On November 7, 2015, Weber State University hosted their 11th annual Turkey Trot sprint triathlon – a 5k run followed by a 10k bike, then a 300-yard swim.
For Kelly Boyce, the marketing operations coordinator for campus recreation at Weber State University, this was his first year as the Race Director of the event. “In the beginning, I was more of a one man team, because our staff was kind of depleted. We had kind of a transitional period. … So I ended up doing the entire marketing for it and a lot of the planning for it as well,” said Boyce. “So, it was a little bit interesting. I relied a lot on our student staff.”
But 106 people competed in the race, including students, staff and the community, with athletes coming from four different states. And Boyce is quite pleased with the turnout. He said that is the largest number the Turkey Trot has seen in over four years.
“I think it’s been great for the university. We do have a great response, especially from the community members. Our students really like getting involved with it. Our student employees like working it,” added Boyce.
Weber State University, located in Ogden, Utah hosts many races because the campus is built on a mountain, making for scenic views while running or biking. On average, Boyce said they host about one race on campus every three weeks. November just happened to be a “decent month” to host a holiday triathlon, according to Boyce.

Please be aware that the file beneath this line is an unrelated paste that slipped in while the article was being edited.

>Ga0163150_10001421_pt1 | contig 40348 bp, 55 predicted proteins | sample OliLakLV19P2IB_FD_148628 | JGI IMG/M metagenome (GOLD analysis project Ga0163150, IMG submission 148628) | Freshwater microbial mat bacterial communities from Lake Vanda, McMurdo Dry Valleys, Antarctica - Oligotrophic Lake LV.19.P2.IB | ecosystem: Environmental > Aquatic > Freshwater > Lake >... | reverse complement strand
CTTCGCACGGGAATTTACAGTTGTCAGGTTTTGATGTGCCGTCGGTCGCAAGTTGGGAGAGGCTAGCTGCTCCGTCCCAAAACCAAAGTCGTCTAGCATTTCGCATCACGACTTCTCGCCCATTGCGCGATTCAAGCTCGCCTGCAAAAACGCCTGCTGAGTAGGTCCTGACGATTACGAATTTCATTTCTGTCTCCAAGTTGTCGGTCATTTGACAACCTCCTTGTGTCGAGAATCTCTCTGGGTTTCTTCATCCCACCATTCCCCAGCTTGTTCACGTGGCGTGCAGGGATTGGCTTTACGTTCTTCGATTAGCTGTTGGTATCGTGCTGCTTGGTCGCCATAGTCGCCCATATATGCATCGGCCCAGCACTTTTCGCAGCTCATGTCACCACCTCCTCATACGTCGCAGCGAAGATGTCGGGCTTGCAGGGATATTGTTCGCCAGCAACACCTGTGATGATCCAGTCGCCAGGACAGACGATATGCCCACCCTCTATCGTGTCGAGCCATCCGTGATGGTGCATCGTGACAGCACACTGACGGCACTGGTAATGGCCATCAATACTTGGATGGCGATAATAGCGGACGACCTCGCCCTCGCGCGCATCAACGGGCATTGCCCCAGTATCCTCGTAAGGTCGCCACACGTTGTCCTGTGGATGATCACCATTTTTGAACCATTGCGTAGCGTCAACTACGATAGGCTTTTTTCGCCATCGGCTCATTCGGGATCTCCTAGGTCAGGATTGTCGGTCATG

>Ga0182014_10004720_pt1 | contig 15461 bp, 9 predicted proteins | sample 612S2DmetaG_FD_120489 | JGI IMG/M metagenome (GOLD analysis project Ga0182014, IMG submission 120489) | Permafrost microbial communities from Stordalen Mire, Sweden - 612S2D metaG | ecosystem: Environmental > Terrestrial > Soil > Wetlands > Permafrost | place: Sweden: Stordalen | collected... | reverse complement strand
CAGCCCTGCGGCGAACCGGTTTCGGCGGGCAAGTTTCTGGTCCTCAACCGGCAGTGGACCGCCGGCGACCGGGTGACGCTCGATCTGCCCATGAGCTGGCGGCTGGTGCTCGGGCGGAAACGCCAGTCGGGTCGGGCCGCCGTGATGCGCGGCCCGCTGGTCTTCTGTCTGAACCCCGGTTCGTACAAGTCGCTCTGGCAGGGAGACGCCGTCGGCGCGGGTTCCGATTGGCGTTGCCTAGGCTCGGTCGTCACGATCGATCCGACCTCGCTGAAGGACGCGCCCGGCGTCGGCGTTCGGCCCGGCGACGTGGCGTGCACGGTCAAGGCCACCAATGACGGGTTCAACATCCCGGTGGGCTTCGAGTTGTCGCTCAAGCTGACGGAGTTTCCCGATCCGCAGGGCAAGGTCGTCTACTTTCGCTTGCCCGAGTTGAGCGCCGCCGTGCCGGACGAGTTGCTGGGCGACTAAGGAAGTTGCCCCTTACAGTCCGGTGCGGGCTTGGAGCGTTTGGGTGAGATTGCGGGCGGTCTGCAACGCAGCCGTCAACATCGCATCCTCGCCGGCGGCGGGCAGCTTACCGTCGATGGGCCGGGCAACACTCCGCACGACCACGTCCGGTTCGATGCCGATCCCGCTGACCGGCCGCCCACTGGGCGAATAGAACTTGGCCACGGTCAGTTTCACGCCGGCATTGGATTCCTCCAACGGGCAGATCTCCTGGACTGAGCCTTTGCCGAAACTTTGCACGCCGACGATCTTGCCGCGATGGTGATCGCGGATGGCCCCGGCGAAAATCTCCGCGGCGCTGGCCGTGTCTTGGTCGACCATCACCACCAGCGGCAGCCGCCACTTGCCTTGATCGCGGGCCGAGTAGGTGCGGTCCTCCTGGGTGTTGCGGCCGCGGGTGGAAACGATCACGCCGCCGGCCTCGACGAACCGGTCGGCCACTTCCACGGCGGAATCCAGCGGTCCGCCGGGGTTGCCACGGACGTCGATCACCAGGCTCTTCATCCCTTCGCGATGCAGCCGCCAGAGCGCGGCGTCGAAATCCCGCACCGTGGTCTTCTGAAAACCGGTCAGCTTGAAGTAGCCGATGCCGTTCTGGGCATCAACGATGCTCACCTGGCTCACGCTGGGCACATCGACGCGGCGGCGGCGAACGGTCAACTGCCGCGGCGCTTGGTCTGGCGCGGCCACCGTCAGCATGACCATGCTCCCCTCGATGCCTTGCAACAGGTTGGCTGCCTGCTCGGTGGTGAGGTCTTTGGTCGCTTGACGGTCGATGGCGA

The first place winner of the triathlon received a turkey as a prize. Second place received a chicken and third place was awarded a Cornish game hen. A student staff member also dressed up as a turkey and led pre-race warm-ups at the starting line.
In the future, Boyce hopes to get more sponsorships in order to pass out more free gear to the athletes. “I love giving away free stuff, promoting our campus recreation. I like to get our name out a lot more, but also we kind of have to stay under 150 [athletes,] so there’s not too much room for growth. I would rather just improve the overall atmosphere of the race,” said Boyce.
Additionally, he said hosting races helps the student professional development mission of campus recreation. For events like races, Boyce encourages other directors to ask their students what he or she may be interested in, and allow them to utilize that skill for the event. One of Boyce’ student staff members was interested in photography, and he gave her the opportunity to photograph the Turkey Trot.
“It allows students have a lot of interaction in running a course, being their own race manager and getting experience running events. I would say races like 5ks and mini-triathlons are a great way for students to get into the event field without having to get too much experience getting in with another corporation,” explained Boyce.
Any money Boyce raises in the future from sponsorships will also go toward scholarships for student staff members and T-shirts for the event. Because according to Boyce, “T-shirts mean everything. If they like the T-shirt, you’re good.”